Rob Dibble's Strasburg media criticism
Rob Dibble loves the media, usually thinks media members do an absolutely swell job covering baseball matters, and would have been either a newspaper writer or a classics professor had the relief pitching not worked out, but some of the Stephen Strasburg coverage got ol' Dibs a little riled up this week. Turns out someone asked a question he didn't appreciate on Sunday, and Dibble would like that unidentified media members to be cast to the Milton Bradleys of the world
"Some knucklehead asked him yesterday, 'Well, did you not want to have the mound fixed because somebody might think you think you're a hotshot young pitcher?' " Dibble said on Monday's Mike Wise Show. "And I was thinking, 'You know what? Why don't you just take that question and go ask Milton Bradley something.'
"This kid deserves better than that. He's not asking for all of this attention. He just wants to try to be the fifth starter on the Nationals team, and yet it's almost like the media doesn't know how to handle themselves around this kid....
"He just wants to be part of the ballclub. I think he's never gonna be. It's like LeBron James on the Cavaliers. He's always gonna be a little bit different, yet he's trying to act normal. It's everybody else around him that can't act normal."
Yeah. Freaks. Still, Dibble acknowledged that maybe there are some differences with this young man, saying the Nats could have taken him out early when he was struggling with the mound, in order to protect their investment.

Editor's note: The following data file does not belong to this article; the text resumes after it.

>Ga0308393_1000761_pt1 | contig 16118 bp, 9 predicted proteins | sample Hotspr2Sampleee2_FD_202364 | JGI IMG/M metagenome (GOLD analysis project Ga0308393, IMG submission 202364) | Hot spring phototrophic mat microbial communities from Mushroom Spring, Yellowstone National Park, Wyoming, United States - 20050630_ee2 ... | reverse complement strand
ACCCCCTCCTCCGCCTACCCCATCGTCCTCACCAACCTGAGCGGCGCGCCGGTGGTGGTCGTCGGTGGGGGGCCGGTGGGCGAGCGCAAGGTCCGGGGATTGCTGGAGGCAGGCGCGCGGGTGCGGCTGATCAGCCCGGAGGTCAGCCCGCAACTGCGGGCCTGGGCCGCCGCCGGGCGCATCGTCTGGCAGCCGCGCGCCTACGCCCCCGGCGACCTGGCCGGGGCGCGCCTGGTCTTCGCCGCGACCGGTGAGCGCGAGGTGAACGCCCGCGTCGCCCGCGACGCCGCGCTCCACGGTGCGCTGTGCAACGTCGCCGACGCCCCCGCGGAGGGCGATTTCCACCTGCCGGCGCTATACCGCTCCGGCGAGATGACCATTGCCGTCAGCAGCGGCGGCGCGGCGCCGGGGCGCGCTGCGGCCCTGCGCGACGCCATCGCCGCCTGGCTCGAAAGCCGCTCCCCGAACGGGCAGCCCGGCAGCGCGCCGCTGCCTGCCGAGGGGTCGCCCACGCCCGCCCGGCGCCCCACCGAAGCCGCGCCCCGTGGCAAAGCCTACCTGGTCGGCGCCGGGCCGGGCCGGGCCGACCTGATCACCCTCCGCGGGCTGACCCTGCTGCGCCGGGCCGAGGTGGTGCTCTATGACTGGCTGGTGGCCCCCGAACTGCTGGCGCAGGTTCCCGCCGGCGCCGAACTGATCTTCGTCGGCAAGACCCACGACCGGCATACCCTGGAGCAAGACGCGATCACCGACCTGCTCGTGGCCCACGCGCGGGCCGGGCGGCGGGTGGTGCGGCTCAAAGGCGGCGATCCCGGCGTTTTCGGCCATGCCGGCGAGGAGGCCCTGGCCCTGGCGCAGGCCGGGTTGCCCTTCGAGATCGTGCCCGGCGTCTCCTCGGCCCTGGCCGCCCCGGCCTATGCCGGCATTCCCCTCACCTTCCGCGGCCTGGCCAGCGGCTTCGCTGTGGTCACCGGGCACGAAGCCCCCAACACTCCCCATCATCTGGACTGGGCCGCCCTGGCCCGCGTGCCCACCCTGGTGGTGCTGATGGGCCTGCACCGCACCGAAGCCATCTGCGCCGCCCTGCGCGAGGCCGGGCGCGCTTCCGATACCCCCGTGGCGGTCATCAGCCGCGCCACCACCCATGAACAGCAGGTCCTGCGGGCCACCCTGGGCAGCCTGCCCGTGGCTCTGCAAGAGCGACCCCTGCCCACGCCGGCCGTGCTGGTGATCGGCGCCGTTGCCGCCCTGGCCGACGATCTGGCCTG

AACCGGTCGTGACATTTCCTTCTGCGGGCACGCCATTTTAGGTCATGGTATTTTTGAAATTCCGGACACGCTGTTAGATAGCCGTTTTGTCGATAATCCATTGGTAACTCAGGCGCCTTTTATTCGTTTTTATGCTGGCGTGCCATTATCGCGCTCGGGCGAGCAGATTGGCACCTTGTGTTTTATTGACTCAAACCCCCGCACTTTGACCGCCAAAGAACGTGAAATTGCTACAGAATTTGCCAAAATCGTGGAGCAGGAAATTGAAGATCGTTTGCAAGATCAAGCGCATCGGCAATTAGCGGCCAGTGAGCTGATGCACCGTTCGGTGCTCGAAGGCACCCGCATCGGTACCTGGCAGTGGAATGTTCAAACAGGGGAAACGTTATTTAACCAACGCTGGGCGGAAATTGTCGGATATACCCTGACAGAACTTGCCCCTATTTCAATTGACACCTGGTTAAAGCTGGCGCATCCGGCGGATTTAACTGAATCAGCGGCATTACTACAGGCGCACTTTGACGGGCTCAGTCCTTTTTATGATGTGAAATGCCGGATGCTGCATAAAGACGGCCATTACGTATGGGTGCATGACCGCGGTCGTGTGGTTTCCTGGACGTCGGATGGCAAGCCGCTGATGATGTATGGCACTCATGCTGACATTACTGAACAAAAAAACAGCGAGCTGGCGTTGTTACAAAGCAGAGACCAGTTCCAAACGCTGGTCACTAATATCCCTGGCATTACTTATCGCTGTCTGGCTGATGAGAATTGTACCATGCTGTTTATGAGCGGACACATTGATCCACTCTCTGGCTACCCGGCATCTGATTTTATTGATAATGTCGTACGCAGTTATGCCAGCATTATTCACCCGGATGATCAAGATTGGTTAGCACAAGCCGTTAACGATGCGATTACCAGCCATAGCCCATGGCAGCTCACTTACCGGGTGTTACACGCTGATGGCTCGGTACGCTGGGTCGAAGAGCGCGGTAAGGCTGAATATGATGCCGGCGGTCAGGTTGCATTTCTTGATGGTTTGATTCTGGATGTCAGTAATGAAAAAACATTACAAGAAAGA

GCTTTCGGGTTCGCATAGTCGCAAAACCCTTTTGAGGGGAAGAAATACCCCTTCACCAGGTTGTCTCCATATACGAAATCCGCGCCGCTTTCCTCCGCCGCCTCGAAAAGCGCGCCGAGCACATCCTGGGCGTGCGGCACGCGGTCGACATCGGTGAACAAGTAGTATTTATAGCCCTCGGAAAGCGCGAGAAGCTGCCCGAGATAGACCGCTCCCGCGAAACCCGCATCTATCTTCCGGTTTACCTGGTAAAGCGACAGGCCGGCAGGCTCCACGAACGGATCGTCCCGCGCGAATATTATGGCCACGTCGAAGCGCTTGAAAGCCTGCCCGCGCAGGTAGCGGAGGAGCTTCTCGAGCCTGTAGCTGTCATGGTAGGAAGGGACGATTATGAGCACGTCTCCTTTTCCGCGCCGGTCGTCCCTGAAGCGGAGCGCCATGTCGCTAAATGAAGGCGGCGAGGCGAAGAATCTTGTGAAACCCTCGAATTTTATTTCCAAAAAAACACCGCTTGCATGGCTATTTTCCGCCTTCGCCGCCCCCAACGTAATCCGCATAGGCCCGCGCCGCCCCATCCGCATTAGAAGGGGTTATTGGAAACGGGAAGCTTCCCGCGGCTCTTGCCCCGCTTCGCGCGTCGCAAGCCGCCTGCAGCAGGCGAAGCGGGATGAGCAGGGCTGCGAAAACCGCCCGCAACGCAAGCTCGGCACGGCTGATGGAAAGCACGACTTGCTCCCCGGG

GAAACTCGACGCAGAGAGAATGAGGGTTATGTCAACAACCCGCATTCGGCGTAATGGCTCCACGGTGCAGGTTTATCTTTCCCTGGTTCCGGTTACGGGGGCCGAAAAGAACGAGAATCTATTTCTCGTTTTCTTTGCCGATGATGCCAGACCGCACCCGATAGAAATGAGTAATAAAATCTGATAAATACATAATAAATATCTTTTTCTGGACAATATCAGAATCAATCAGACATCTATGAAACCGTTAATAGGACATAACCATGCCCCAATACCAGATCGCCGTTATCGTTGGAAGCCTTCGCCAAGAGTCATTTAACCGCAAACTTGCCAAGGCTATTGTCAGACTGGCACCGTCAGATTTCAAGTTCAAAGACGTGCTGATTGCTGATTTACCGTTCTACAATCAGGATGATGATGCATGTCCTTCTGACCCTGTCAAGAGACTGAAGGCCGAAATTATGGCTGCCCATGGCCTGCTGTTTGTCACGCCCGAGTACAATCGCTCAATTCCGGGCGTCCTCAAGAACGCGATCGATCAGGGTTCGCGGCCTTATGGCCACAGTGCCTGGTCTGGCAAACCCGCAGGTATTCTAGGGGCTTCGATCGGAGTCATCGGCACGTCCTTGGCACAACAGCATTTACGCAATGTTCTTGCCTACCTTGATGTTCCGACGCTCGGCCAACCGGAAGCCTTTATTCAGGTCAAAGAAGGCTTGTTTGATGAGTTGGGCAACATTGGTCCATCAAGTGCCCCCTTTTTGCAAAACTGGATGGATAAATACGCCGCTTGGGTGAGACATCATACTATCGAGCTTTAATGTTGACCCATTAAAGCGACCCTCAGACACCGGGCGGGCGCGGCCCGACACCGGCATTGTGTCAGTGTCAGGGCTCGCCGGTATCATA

"From a business standpoint, you get him out of the game just because it was a cruddy mound," Dibble said. "Hopefully the next time he throws, give both pitchers a better landing zone. I mean, I was worried about [David] Huff, I'm worried about Storen, I was worried about the other guys that came in for the Indians. They tried to make it seem like Stephen was more important than anybody else, and he just wanted everybody to know that listen, college has cruddy mounds, high school has bad mounds. You're in the big leagues, you should be able to have a nice mound to throw off."
Wise asked Dibble if he could throw as fast as Strasburg, and he said he "clocked up there in the 100s" during his prime, but that he couldn't maintain it past five innings the way Strasburg can. He also said he was "told to go out there and act like this is your last day on the planet, and play that way," which is why his velocity was always up there. And he didn't seem to have any patience for Indians fans who were not feeling Strasburg.
"Yeah, there are some Cleveland fans that probably went there just to say, 'Oh, there's no way he's that good,' " Dibble said. "And then there's other people that want him to fail. And then there's the good fans; they appreciate how talented this young man is."
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